Sex, rockets and Stroganoff

Beef stroganoff is suddenly the epicenter of a debate over gender, science and journalism. Photo/WikiMedia Commons.
Beef Stroganoff is suddenly the epicenter of a debate over gender, science and journalism. Photo/WikiMedia Commons.

At first, I was outraged by the way the New York Times started its obituary of rocket scientist Yvonne Brill by describing her cooking skills. I calmed down, though, when I remembered that I once built an entire obituary around a much-loved (male) minister’s talent for pie crust. Then I got mad again when I thought of how hard it is for female scientists to be recognized for anything besides their gender or how rare it is for women to rate staff-written obituaries.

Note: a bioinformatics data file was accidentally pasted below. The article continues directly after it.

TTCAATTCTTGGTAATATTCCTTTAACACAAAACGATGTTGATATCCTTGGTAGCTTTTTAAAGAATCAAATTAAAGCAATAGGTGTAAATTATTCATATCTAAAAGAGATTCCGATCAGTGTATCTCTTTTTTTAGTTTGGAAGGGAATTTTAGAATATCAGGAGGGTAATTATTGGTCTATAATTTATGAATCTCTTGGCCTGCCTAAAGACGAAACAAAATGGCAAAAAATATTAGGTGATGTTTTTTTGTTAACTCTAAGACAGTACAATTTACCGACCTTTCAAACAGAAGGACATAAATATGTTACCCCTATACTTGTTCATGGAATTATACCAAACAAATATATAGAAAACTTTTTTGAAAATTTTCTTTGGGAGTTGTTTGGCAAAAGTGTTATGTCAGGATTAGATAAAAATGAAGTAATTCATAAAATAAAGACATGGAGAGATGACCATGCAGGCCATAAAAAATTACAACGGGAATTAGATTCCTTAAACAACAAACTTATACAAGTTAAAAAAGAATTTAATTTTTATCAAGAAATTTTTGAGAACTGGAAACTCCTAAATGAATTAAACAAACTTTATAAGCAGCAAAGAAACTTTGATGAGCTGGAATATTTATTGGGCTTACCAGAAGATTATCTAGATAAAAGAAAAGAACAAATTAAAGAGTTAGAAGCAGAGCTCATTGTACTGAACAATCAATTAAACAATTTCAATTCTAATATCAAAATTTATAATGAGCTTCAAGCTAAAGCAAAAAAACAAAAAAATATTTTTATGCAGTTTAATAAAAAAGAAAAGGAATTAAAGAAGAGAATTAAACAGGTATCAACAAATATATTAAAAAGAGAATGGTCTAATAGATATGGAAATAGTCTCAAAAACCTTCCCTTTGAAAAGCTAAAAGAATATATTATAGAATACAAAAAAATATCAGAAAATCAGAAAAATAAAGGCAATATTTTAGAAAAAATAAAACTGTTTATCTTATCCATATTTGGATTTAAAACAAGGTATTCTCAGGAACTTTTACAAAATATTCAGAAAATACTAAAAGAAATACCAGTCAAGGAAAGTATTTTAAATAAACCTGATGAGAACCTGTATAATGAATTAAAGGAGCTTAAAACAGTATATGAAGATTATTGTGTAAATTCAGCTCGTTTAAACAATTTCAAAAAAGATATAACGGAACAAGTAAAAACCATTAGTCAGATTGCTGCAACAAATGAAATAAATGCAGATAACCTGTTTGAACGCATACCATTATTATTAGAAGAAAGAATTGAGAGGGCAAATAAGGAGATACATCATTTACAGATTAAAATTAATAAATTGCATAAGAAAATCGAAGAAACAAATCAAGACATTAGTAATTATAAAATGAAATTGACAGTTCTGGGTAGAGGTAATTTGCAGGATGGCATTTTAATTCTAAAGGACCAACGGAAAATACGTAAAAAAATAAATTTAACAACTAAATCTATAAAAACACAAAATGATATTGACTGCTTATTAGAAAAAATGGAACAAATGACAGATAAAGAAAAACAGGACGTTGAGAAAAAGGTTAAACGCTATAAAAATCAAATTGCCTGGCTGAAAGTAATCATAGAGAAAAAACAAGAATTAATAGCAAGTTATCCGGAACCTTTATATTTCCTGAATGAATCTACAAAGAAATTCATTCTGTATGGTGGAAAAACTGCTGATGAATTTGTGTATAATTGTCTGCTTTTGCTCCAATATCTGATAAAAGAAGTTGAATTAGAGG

On Monday, New York Times Public Editor Margaret Sullivan weighed in with a column that distills why Brill’s gender should not have been the central theme of the obituary:

The way (Brill) handled her role as a wife and mother certainly had a place, given the era in which she did her work. Cultural context is important. But if Yvonne Brill’s life was worth writing about because of her achievements, and all agree that it was, then the glories of her beef stroganoff should have been little more than a footnote. The emphasis on her domesticity — and, more important, the obituary’s overall framing as a story about gender — had the effect of undervaluing what really landed Mrs. Brill on the Times obituaries page: her groundbreaking scientific work.

I’m still not entirely sure how I feel about Brill’s obit, although I’m fairly certain I would not have included the words “beef Stroganoff” anywhere in the first three grafs of that particular story. It is, however, heartening that a major news organization like the Times heeded criticisms and rewrote the lede.

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